I had my first meeting yesterday after church with fourteen men and young men who want to learn about the calling and the work of preaching. We enjoyed lunch around the table in a classroom and for 90 minutes discussed the first eight chapters of Dr. Martyn Lloyd-Jones’ classic work, “Preaching and Preachers.” I hadn’t read that book since seminary days and it was just as powerful in this visit as it was the first time I read it. And as Micah said in class yesterday, “This book is just as relevant today as it was when it was written in 1970.” The same problems with preaching and in the church that plagued Lloyd-Jones and his contemporaries in the middle part of last century are still here…only worse.
Here is an excerpt from the book:
“People say that the preachers stand in their pulpits and preach their sermons, but that there before them are individuals with their individual problems and sufferings. So the argument runs, you ought to preach less and spend more time doing personal work and counseling and interviewing.
My reply to this argument is to suggest, once more, that the answer is to put preaching into the primary position. Why? For this reason that true preaching does deal with personal problems, so much so that true preaching saves a great deal of time for the pastor. I am speaking out of forty years of experience. What do I mean? Let me explain.
The Puritans are justly famous for their pastoral preaching. They would take up what they called ‘cases of conscience’ and deal with them in their sermons; and as they dealt with these problems they were solving the personal individual problems of those who were listening to them. That has constantly been my experience. The preaching of the Gospel from the pulpit, applied by the Holy Spirit to the individuals who are listening, has been the means of dealing with personal problems of which I as the preacher knew nothing until people came to me at the end of the service saying, ‘I want to thank you for that sermon because if you had known I was there and the exact nature of my problem, you could not have answered my various questions more perfectly. I have often thought of bringing them to you but you have now answered them without doing so.’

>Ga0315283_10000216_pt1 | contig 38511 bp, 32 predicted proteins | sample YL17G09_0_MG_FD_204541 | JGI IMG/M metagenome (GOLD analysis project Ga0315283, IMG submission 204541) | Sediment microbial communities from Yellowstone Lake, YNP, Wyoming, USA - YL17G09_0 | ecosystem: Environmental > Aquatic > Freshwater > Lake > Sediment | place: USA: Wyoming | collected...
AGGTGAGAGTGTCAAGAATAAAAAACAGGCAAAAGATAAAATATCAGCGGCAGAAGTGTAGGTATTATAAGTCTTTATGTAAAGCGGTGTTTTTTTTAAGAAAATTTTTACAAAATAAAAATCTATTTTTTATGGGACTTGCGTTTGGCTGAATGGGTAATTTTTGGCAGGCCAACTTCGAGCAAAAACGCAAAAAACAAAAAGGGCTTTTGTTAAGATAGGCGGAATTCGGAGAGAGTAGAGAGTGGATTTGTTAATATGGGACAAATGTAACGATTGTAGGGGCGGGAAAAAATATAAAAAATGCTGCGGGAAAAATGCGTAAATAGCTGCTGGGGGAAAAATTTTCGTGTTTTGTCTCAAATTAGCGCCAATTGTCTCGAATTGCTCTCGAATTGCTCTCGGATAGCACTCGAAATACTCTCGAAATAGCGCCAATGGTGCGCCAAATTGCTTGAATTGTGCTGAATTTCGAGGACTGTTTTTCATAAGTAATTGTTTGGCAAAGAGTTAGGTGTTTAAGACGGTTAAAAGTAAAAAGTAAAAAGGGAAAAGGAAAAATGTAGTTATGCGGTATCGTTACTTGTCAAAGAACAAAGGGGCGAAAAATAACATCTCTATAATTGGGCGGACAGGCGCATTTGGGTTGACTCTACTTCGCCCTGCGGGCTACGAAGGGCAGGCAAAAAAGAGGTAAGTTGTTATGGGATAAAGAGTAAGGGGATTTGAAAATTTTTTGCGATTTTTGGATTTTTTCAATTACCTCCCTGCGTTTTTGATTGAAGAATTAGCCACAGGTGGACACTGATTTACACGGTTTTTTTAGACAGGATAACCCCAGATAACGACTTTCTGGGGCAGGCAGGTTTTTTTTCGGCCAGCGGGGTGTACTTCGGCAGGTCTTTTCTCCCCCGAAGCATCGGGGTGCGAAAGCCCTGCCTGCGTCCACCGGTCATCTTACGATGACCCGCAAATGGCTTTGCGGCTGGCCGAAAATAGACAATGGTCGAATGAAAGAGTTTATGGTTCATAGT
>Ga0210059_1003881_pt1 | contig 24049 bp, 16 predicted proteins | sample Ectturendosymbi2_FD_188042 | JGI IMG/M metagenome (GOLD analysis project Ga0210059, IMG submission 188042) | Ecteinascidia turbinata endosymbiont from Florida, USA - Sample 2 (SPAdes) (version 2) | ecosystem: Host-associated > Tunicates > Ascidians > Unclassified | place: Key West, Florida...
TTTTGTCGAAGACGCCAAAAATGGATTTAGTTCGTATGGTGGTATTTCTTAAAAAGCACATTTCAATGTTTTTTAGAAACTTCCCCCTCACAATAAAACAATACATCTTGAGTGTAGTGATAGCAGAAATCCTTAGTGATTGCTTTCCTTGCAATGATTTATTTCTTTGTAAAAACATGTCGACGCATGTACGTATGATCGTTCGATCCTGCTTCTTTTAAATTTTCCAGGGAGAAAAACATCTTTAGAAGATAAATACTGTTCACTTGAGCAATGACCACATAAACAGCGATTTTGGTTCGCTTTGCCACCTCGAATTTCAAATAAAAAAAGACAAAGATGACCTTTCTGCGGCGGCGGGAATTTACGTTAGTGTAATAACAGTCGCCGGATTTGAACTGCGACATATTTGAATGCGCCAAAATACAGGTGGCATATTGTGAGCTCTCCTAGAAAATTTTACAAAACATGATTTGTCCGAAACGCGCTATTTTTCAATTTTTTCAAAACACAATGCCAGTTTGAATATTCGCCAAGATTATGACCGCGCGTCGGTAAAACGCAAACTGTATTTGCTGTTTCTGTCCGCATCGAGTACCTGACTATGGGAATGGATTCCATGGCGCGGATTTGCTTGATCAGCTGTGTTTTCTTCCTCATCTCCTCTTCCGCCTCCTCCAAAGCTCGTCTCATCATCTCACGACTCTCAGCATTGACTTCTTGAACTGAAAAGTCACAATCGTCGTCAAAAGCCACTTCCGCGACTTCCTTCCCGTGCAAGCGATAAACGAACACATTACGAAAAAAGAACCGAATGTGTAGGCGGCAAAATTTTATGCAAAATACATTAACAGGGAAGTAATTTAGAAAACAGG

The preaching had already dealt with the personal problems. Do not misunderstand me, I am not saying that the preacher should never do any personal work; far from it. But I do contend that preaching must always come first, and that it must not be replaced by anything else.”
D. Martyn Lloyd-Jones, Preaching & Preachers, p.37
I am excited about what God will do the fifteen of us as we meet monthly to press in for a closer look at the primacy of preaching. To God be the glory!